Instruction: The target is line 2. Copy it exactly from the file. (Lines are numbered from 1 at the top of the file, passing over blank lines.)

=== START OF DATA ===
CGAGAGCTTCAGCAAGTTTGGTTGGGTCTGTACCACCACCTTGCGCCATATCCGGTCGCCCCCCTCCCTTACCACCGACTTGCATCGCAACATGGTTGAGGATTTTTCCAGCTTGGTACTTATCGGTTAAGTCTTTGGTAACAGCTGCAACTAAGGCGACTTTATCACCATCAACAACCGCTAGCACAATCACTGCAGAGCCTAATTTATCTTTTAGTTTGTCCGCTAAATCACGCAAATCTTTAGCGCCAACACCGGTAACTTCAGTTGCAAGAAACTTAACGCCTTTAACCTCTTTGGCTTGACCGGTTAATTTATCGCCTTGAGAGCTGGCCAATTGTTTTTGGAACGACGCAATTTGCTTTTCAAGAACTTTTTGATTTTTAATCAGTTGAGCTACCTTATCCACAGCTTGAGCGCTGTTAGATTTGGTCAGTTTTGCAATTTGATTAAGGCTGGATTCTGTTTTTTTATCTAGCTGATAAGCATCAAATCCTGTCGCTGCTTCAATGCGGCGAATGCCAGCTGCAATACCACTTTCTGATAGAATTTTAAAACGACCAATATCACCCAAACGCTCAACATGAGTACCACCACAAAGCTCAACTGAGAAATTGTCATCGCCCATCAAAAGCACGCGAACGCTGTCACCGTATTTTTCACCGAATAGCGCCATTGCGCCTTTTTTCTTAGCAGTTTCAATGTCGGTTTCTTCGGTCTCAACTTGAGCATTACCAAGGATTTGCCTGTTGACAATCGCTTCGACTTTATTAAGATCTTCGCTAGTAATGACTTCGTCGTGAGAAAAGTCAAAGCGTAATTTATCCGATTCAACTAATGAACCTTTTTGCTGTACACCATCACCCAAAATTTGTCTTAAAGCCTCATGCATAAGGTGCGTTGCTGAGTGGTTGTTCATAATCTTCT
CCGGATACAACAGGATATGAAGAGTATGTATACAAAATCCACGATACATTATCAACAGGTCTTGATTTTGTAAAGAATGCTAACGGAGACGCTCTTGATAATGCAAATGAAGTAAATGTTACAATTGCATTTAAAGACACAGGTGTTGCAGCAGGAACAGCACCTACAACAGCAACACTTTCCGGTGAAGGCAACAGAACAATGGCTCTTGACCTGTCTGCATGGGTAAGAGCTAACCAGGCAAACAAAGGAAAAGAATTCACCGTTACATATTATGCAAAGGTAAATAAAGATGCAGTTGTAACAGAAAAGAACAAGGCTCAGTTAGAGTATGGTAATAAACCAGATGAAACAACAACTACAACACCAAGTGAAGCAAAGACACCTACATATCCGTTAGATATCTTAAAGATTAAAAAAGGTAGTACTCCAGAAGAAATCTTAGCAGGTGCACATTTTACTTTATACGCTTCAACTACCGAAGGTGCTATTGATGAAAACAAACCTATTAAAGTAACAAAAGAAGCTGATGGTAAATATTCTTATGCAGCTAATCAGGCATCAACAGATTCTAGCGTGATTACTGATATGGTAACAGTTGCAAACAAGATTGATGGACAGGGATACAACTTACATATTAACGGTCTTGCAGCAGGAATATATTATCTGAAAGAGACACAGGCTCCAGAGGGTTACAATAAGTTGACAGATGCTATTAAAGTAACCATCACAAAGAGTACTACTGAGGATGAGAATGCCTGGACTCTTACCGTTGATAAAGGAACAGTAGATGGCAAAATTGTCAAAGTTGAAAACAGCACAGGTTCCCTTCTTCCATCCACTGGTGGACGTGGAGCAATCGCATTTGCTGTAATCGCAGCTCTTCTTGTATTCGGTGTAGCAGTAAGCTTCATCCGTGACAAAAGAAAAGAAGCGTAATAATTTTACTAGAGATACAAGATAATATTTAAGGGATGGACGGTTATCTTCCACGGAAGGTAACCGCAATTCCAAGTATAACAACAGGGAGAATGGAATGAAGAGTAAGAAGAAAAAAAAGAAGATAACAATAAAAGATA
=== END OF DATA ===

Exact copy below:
CCGGATACAACAGGATATGAAGAGTATGTATACAAAATCCACGATACATTATCAACAGGTCTTGATTTTGTAAAGAATGCTAACGGAGACGCTCTTGATAATGCAAATGAAGTAAATGTTACAATTGCATTTAAAGACACAGGTGTTGCAGCAGGAACAGCACCTACAACAGCAACACTTTCCGGTGAAGGCAACAGAACAATGGCTCTTGACCTGTCTGCATGGGTAAGAGCTAACCAGGCAAACAAAGGAAAAGAATTCACCGTTACATATTATGCAAAGGTAAATAAAGATGCAGTTGTAACAGAAAAGAACAAGGCTCAGTTAGAGTATGGTAATAAACCAGATGAAACAACAACTACAACACCAAGTGAAGCAAAGACACCTACATATCCGTTAGATATCTTAAAGATTAAAAAAGGTAGTACTCCAGAAGAAATCTTAGCAGGTGCACATTTTACTTTATACGCTTCAACTACCGAAGGTGCTATTGATGAAAACAAACCTATTAAAGTAACAAAAGAAGCTGATGGTAAATATTCTTATGCAGCTAATCAGGCATCAACAGATTCTAGCGTGATTACTGATATGGTAACAGTTGCAAACAAGATTGATGGACAGGGATACAACTTACATATTAACGGTCTTGCAGCAGGAATATATTATCTGAAAGAGACACAGGCTCCAGAGGGTTACAATAAGTTGACAGATGCTATTAAAGTAACCATCACAAAGAGTACTACTGAGGATGAGAATGCCTGGACTCTTACCGTTGATAAAGGAACAGTAGATGGCAAAATTGTCAAAGTTGAAAACAGCACAGGTTCCCTTCTTCCATCCACTGGTGGACGTGGAGCAATCGCATTTGCTGTAATCGCAGCTCTTCTTGTATTCGGTGTAGCAGTAAGCTTCATCCGTGACAAAAGAAAAGAAGCGTAATAATTTTACTAGAGATACAAGATAATATTTAAGGGATGGACGGTTATCTTCCACGGAAGGTAACCGCAATTCCAAGTATAACAACAGGGAGAATGGAATGAAGAGTAAGAAGAAAAAAAAGAAGATAACAATAAAAGATA